Students present at biomedical research conference
Students Present Research at Biomedical Research Conference for Minorities
Jan. 29, 2019
Four Maryville College seniors presented at the Annual Biomedical Research Conference for Minority Students (ABRCMS), which was held in Indianapolis, Ind., Nov. 14-17. This is the College’s second year sending students to the conference. The attendees were biochemistry major Manal Abbas ’19, biology and chemistry double-major Alyssa Ward ’19, biochemistry and business management double-major Cheyanne Croft ’19, and biology major Boomer Russell ’19.
According to Dr. Angelia Gibson, chair of the Division of Natural Sciences and associate professor of chemistry, the conference was established to enlarge and enrich the field of opportunities in biomedical research.
“We need more people doing biomedical research, but the biomedical research community tends to be very white and tends to come from a higher socioeconomic group and [from] people who have families who are educated,” Gibson said. “The conference was designed to make more seats at the table and a more diverse group of people who are doing biomedical research. It’s open to anyone.”
Gibson first became familiar with the conference last year after collaborating with Dr. A. Valance Washington in the Department of Biology at the University of Puerto Rico (UPR).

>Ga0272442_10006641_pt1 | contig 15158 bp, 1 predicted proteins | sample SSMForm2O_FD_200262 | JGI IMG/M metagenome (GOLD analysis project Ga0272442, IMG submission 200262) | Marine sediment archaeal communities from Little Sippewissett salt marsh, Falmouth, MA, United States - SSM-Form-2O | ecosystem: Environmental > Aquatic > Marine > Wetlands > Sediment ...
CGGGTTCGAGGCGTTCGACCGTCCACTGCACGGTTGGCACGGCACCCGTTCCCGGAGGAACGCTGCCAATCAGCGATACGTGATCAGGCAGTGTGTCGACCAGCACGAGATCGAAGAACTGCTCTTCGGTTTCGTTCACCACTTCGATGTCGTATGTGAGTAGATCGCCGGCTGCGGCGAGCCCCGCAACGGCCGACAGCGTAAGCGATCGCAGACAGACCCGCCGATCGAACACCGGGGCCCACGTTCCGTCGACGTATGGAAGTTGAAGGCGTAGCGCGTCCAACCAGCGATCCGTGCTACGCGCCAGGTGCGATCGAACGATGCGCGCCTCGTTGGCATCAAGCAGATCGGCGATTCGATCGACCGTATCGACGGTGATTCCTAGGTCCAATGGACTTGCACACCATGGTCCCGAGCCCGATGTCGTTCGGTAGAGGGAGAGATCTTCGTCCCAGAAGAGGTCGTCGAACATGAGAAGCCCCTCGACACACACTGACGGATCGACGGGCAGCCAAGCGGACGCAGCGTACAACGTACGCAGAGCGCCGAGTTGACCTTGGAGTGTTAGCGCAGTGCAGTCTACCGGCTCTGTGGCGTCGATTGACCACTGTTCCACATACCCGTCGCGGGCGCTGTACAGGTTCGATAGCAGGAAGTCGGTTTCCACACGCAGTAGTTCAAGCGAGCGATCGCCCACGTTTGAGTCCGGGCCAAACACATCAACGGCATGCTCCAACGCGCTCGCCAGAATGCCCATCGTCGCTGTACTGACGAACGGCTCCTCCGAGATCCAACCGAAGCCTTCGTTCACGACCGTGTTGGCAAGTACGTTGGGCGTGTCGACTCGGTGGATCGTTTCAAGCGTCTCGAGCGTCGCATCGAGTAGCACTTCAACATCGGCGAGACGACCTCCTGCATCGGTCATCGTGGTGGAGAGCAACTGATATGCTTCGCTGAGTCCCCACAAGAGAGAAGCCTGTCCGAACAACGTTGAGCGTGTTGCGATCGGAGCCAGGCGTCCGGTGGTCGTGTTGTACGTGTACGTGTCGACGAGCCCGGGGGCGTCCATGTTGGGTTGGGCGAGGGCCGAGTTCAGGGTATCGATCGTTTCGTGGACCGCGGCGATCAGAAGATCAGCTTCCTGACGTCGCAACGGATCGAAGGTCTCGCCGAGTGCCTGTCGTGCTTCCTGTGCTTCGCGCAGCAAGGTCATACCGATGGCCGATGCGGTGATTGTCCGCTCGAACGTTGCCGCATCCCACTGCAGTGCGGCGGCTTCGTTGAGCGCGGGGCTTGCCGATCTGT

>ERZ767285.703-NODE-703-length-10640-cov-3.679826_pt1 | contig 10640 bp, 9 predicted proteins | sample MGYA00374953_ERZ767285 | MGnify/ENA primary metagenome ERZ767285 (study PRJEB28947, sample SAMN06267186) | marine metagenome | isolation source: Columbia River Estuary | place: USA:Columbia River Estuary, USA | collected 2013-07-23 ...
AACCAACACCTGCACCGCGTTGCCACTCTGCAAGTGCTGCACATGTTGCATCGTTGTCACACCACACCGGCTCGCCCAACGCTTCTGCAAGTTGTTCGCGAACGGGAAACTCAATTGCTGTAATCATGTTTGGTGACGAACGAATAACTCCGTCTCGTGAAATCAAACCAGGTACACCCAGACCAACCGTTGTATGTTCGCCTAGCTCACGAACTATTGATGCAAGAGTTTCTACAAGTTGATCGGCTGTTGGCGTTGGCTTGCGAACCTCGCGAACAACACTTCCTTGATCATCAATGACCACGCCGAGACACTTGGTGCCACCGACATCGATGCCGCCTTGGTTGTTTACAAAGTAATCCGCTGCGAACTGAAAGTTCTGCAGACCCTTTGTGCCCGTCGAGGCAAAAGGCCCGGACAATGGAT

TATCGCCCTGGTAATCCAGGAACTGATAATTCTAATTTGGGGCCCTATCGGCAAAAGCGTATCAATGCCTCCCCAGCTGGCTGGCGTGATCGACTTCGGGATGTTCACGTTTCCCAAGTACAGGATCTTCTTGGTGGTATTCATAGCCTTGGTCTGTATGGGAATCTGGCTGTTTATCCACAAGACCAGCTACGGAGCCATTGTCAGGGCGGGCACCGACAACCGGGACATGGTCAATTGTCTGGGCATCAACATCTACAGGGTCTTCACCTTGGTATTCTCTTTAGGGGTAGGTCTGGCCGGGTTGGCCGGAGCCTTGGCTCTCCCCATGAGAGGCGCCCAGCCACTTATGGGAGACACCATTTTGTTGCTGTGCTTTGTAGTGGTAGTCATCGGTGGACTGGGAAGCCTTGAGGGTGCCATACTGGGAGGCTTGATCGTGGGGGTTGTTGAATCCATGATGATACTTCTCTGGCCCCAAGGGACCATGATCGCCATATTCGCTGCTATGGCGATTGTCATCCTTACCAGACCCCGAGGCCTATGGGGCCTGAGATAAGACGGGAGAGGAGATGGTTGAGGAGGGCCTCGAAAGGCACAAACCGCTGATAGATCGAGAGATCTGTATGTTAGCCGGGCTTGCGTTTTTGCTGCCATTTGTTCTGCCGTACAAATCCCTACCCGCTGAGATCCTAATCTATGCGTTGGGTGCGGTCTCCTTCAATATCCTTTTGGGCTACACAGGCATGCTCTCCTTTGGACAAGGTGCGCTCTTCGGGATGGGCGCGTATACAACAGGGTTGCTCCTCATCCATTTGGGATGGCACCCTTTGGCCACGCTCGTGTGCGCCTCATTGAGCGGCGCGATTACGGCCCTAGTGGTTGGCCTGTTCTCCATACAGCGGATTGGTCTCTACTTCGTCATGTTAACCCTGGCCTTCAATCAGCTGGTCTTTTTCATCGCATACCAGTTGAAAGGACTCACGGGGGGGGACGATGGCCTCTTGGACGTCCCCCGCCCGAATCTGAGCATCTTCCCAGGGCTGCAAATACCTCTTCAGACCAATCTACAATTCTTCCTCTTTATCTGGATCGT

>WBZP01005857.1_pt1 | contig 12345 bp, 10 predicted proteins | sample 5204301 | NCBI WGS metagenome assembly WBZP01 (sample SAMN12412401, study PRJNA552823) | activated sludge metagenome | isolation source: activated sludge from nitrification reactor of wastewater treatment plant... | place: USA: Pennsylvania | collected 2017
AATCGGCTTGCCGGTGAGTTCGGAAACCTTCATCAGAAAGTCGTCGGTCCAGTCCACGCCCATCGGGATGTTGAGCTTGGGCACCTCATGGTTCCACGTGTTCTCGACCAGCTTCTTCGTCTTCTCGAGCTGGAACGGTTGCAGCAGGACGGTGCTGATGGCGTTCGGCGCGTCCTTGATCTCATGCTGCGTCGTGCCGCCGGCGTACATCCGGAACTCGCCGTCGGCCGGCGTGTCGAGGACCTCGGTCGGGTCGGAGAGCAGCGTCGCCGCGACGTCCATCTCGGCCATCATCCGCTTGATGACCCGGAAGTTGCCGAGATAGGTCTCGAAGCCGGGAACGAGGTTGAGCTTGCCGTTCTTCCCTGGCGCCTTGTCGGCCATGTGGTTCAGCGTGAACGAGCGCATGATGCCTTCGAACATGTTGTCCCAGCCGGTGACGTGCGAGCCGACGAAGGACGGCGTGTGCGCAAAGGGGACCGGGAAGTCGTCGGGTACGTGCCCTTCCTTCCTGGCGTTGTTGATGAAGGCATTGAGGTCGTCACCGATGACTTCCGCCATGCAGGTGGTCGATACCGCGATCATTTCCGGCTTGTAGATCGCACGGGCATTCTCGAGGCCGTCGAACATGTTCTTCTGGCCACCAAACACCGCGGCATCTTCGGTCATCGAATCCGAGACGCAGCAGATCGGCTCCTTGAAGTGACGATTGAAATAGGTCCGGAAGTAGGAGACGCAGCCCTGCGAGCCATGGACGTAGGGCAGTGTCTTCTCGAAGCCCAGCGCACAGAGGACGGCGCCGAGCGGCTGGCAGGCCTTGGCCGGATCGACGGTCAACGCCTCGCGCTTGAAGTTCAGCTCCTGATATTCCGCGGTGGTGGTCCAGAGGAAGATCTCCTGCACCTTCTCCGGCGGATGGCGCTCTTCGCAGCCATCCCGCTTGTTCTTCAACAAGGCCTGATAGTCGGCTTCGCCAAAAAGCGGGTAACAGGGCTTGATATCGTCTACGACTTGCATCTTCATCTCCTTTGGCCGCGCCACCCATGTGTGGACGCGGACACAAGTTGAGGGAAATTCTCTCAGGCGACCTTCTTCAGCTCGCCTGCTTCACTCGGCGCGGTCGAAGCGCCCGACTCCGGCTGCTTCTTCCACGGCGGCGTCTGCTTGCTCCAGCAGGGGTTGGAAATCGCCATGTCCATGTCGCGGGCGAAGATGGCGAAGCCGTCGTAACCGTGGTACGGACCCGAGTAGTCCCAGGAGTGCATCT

“UPR has always been a big participant in the conference, and so last year I had a student who was doing research there, and [Washington] suggested she attend the conference,” Gibson said.
This student, biology major Victoria Deal ’19, was the first Maryville College student to attend ABRCMS. Her research originally involved cloning a human antibody and studying TLT-1, a protein found on platelets and thought to be involved in blood clots that form as a response to inflammation. At last year’s conference she presented on another project that she completed with guidance from Dr. Jessica Morales-Ortiz, in Washington’s lab last summer, investigating the role of TLT-1 in Acute Respiratory Distress Syndrome.
All four attendees in this year’s conference presented research in poster format that built upon Deal’s TLT-1 research in collaboration with the University of Puerto Rico.
They each studied specialized aspects of the TLT-1 protein, enhancing the basis of understanding for this molecule's role in the realm of human health. In this way, every undergraduate conference attendee has contributed to advancements in the medical field.
Abbas’s poster was titled “Developing a FRET Method to Analyze Molecular Interactions of Protein TLT-1.” Abbas used the technique known as FRET, which stands for Fluorescence Resonance Energy Transfer, to closely observe the approach between TLT-1 and other molecules.
Entitled “Investigating the Impact of sTLT-1 on Fibrinogen Thermal Stability and Its Susceptibility to Coagulation and Fibrinolysis,” Ward’s research focused on TLT-1 as it took on a soluble form following platelet activation and its tendency to bind to fibrinogen, another soluble protein found in the blood. In addition to a competitive travel award, Ward received a Ledford Scholarship through the Appalachian College Association (ACA) to attend the conference.